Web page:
Sept. 26, 2013

In 2006, Democrat Nevada Sen. Harry Reid railed against raising the debt ceiling by over $800 billion, saying “…most Americans know that increasing debt is the last thing we should be doing…”:

They [Republicans] should explain how more debt is good for our economy … how can they explain that they think it’s fair to force our children, our grandchildren, our great-grandchildren, to finance this debt through higher taxes? Why is it right to increase our dependence on foreign creditors?

Today Reid, along with House Minority Leader Nancy Pelosi and President Obama tell us if Congress doesn’t pass an increase to the debt limit and strip the defunding of Obamacare, the government will be forced to shut down.

Last week, Pelosi even went so far as to label Republicans “legislative arsonists” for daring to challenge the unconstitutional healthcare mandate, saying they are purposely trying to shut down the government, when in reality they are attempting to uphold the Constitution.

Reid also recently compared Republicans who stand against Obamacare to “anarchists” who just want to “throw a monkey wrench” into the wheels of government.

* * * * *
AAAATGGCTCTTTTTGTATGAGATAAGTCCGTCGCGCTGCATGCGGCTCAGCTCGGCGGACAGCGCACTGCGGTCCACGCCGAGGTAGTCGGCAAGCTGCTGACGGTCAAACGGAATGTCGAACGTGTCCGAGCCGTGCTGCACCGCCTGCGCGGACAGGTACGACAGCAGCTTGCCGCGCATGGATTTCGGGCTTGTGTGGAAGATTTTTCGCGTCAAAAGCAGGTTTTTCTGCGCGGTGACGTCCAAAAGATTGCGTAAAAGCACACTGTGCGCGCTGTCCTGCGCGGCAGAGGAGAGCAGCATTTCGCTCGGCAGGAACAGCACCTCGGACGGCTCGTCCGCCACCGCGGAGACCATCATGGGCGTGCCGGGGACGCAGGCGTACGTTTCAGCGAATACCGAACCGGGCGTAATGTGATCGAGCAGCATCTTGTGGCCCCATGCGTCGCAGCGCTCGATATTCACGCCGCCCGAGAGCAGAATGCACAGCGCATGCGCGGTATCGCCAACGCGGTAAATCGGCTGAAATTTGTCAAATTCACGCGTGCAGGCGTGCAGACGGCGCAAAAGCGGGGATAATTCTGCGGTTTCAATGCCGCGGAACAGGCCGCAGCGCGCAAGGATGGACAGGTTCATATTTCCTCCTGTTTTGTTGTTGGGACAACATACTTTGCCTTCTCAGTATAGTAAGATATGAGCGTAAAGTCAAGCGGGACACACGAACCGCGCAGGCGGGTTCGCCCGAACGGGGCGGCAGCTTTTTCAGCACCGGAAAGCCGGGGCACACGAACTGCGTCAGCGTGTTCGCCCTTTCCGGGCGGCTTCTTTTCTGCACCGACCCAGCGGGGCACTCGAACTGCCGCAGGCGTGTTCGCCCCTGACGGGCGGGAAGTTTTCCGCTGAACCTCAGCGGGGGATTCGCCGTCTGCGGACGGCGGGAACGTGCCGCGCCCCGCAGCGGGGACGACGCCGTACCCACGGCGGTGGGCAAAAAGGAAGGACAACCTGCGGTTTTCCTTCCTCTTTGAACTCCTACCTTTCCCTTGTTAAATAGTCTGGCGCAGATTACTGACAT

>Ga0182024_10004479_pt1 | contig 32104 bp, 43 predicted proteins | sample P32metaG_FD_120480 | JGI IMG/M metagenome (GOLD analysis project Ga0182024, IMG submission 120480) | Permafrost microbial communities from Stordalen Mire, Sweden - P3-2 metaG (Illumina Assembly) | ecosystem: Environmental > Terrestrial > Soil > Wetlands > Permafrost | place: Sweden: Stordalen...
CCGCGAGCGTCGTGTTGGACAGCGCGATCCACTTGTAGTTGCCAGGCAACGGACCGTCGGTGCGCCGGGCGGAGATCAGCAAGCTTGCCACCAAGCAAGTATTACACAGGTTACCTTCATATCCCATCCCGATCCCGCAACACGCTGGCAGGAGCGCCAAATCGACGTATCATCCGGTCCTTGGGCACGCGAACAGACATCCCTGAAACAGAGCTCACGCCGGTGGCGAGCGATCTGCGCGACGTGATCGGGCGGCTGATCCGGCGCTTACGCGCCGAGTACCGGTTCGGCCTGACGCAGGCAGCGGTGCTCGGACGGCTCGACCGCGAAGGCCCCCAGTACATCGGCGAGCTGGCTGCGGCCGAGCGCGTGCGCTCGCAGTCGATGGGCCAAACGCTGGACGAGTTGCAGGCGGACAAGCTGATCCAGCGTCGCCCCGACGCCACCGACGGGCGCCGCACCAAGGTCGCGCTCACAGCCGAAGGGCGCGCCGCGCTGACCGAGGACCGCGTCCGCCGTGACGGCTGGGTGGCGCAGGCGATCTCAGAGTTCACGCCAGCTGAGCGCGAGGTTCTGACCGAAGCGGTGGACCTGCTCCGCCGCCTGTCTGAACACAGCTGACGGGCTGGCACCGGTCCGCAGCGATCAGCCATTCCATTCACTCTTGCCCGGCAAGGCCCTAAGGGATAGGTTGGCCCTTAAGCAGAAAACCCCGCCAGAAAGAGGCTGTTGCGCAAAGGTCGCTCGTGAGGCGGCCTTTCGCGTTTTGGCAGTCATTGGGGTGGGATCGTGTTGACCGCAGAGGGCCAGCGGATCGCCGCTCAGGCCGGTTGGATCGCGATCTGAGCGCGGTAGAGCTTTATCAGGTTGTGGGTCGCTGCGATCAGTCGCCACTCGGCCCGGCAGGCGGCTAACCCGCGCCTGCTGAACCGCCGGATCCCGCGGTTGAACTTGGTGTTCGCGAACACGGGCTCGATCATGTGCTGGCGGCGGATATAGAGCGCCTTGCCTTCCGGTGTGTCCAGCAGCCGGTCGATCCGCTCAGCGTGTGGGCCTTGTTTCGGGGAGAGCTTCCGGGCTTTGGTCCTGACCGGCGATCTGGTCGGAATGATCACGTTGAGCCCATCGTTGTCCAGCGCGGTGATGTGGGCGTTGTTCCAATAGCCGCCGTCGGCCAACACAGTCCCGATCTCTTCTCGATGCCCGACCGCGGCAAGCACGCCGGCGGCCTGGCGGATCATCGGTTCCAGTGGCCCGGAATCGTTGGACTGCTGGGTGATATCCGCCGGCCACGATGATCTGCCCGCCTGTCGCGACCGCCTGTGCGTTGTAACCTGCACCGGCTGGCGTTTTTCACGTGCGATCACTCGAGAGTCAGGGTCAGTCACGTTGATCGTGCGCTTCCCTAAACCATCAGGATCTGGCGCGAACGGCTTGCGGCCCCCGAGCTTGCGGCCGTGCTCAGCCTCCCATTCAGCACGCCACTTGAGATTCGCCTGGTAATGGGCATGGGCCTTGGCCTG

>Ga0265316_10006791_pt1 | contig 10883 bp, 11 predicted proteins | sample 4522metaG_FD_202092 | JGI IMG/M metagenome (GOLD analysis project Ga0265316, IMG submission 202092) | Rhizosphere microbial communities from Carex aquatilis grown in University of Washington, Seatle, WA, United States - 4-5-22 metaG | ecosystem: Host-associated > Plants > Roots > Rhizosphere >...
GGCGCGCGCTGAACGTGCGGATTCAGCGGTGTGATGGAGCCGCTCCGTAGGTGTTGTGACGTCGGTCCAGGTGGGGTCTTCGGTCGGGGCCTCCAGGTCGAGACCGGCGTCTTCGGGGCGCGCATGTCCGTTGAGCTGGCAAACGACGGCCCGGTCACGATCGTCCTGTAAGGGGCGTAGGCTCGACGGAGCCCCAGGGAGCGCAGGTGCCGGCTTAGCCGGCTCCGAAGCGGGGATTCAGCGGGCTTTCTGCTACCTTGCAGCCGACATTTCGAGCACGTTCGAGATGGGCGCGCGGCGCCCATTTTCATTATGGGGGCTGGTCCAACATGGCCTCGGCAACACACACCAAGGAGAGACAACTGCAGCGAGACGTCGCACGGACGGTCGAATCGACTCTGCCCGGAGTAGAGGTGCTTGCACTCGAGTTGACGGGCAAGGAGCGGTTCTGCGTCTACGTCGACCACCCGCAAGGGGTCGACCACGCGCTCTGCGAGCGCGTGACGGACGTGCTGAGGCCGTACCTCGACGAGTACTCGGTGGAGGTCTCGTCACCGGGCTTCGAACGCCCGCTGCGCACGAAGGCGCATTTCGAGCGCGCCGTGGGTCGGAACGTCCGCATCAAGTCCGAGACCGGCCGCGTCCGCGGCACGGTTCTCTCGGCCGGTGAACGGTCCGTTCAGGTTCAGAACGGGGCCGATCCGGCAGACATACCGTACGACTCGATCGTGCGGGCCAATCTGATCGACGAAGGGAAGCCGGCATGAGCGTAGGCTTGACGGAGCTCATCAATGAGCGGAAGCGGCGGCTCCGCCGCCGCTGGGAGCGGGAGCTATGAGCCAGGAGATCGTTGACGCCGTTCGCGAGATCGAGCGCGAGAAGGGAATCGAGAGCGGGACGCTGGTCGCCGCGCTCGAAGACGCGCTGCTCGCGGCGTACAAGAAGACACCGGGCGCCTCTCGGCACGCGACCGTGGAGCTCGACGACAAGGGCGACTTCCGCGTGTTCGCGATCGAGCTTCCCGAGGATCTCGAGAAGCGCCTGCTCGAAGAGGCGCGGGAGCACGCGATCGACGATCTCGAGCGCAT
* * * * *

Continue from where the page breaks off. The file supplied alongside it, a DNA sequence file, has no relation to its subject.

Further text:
The debt ceiling has been raised 12 times from 1995 to 2011, and has been raised seven times during Obama’s presidency alone, which according to the Heritage Foundation adds “$43,000 in debt for every American household in just the last four years.”

In fact, it’s been raised so many times that Obama has had to resort to new methods of gaining public support for the debt-miring measure, including incorporating Orwellian “doublespeak.” Last week, Obama audaciously stated that “raising the debt ceiling, which has been done over a hundred times, does not increase our debt.”

This is also not the first time Reid has thrown around the threat of a government shutdown.

Reid has set up a cloture vote for Friday to “speed up” the process of authorizing a debt increase and end debate on defunding Obamacare, a move Sen. Ted Cruz spent more than 21 hours opposing on the Senate floor.

In 2011, Reid told ABC News he was “embarrassed” by his comments against raising the debt limit.

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